Saturday, July 13, 2013

Eric Barnes and a Story That Won't Stop

Posted By on Sat, Jul 13, 2013 at 5:12 PM

How far from Shimmer, Eric Barnes' previous novel, is Eric Barnes' latest novel, Something Pretty, Something Beautiful, from Outpost19, a publisher dedicated to "provocative reading" and to stories "you don't want to stop"? Far enough for readers to wonder whether the two books could be by the same author, so different are they in substance and in style.

In Shimmer, the subject was shady corporate culture (data collection, stock options, a computer's "doomsday" mainframe, misled employees) and an equally shady lead character good at his own shell game. The story's atmosphere and point of view: dark and often looking down from a New York City skyscraper.

In Something Pretty, Something Beautiful, the tone is dark too but the setting is Shimmer's opposite: the street life as lived by a group of teenage boys hell-bent on disturbing the peace on the streets of Tacoma, Washington. And by hell-bent I mean guys drinking and driving, climbing electrical towers, riding the roof of speeding cars, stealing cars, dodging an oncoming train, breaking into houses, setting fire to garages, beating other guys to a bloody pulp, and just this side of gang-raping the listless teenage girls drawn to them — "them" being an unstoppable foursome led by trigger-tempered Will Wilson and including the book's narrator, Brian Porter, with a fifth, an outsider named Kyle, who's enlightened enough to cause Porter to question what the hell he's doing.

Readers too may question how successful Barnes is at Something Pretty's multiple perspectives in scenes designed to bring us up to speed on Porter's full character and adult life. (The scenes outlining the actions of one female character are critical, but they're actions so elliptically presented it's easy to lose track.) But no denying the book's impressionistic, running narrative, the immediacy and matter-of-factness of its full-throttle prose. What these boys seek, in the face of absentee parents and dead-end futures among the pulp mills and warehouses and docks of Tacoma's waterfront: some measure of purpose, no matter how fleeting and self-defeating.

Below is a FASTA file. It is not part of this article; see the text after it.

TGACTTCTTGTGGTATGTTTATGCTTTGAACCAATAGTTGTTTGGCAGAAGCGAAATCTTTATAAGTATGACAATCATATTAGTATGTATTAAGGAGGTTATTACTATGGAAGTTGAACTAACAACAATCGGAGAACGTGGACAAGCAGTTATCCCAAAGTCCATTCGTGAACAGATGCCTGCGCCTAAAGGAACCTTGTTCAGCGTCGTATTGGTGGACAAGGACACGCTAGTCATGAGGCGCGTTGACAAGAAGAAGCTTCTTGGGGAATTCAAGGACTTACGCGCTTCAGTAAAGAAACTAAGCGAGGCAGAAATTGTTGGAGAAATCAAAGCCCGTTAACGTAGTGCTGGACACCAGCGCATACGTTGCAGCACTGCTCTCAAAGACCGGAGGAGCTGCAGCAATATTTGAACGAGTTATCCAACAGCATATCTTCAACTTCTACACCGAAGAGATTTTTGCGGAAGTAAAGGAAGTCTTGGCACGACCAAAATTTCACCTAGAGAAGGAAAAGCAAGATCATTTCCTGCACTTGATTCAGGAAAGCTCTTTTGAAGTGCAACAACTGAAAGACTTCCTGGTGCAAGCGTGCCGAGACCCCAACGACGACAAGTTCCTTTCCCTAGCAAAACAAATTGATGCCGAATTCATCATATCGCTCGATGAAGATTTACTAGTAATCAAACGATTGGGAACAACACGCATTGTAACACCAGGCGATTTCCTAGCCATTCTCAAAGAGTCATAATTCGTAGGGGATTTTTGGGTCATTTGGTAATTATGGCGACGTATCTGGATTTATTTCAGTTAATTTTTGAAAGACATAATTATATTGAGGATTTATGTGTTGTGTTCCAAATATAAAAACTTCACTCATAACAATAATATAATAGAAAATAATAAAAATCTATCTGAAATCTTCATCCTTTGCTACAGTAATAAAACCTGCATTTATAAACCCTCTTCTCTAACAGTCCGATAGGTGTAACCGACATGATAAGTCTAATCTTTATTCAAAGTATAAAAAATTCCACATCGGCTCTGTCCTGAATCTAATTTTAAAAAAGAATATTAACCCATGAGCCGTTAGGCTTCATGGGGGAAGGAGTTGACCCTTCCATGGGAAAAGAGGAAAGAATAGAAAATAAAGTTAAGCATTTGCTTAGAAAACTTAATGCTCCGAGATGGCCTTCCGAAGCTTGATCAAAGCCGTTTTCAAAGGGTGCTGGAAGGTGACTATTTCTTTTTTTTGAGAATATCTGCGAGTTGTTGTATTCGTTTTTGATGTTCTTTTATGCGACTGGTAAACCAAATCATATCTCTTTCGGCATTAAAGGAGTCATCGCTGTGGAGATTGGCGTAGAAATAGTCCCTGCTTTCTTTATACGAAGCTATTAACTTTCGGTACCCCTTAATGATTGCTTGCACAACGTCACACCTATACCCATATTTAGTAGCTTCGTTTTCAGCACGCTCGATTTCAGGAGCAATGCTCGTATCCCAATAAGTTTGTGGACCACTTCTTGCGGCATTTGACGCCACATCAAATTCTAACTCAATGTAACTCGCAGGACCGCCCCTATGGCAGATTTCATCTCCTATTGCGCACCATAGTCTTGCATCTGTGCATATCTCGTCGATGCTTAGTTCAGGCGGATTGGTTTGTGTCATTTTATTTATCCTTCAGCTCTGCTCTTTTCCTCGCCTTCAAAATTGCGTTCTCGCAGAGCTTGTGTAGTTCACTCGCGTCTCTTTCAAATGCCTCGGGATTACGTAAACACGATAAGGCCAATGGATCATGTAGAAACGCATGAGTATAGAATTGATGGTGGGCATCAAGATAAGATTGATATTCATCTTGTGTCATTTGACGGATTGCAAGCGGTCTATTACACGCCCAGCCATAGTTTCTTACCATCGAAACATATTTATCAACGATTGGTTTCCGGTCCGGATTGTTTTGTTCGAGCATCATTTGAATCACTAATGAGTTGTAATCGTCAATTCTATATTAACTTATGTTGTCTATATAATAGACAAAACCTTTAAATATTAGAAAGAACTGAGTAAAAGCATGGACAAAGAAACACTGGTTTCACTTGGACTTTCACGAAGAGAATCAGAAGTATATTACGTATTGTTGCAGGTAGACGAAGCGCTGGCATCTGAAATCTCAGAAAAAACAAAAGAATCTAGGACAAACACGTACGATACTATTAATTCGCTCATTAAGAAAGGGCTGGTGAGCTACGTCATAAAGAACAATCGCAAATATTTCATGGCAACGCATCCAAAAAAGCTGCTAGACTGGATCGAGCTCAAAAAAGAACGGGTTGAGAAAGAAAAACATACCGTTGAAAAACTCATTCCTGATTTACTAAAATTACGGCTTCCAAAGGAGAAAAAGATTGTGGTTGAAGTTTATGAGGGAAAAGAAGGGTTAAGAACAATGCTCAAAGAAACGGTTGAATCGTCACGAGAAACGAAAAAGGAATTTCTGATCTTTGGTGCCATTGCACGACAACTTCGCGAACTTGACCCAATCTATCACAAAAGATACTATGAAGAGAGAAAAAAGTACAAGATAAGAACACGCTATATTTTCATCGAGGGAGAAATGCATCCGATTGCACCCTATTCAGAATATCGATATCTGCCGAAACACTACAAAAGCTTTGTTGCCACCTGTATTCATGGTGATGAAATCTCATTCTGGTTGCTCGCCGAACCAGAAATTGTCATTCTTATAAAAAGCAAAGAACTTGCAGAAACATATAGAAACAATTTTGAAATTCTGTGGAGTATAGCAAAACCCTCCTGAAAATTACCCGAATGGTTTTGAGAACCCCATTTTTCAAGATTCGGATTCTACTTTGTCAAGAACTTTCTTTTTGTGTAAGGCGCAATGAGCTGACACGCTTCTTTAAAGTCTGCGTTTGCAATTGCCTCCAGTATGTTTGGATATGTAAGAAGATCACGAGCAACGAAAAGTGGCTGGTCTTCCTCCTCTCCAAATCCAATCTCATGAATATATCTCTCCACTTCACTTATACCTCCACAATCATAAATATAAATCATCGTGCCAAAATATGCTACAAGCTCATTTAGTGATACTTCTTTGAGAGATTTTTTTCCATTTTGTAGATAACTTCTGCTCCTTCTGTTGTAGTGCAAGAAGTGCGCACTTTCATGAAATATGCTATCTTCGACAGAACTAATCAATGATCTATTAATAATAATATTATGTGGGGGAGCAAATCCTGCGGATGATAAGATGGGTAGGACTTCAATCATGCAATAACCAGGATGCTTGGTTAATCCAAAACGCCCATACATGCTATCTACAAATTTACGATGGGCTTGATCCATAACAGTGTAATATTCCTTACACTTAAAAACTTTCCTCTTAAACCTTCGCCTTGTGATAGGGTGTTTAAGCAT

"There were stories I like telling … and there were stories I didn't ever tell," Porter says to readers. "And so even then you're telling a new story. Making up a story out of the pieces of your life you leave out."

That's a statement to echo an entry Barnes posted several years ago on his blog, when he'd already gathered material that has gone into Something Pretty, Something Beautiful. And a beautiful piece of writing that entry is, inspired by the photographs by William Eggleston and by the work of Raymond Carver and Richard Ford, writers Barnes admires. The entry may come as a surprise to those who know Barnes from Shimmer and as publisher of The Daily News and The Memphis News and from his television work on WKNO. It's autobiographically based writing that took not only heart to compose but unflinching honesty to report. Title of the entry: "William Eggleston and Tacoma." The date: October 13, 2009. Check it out here.

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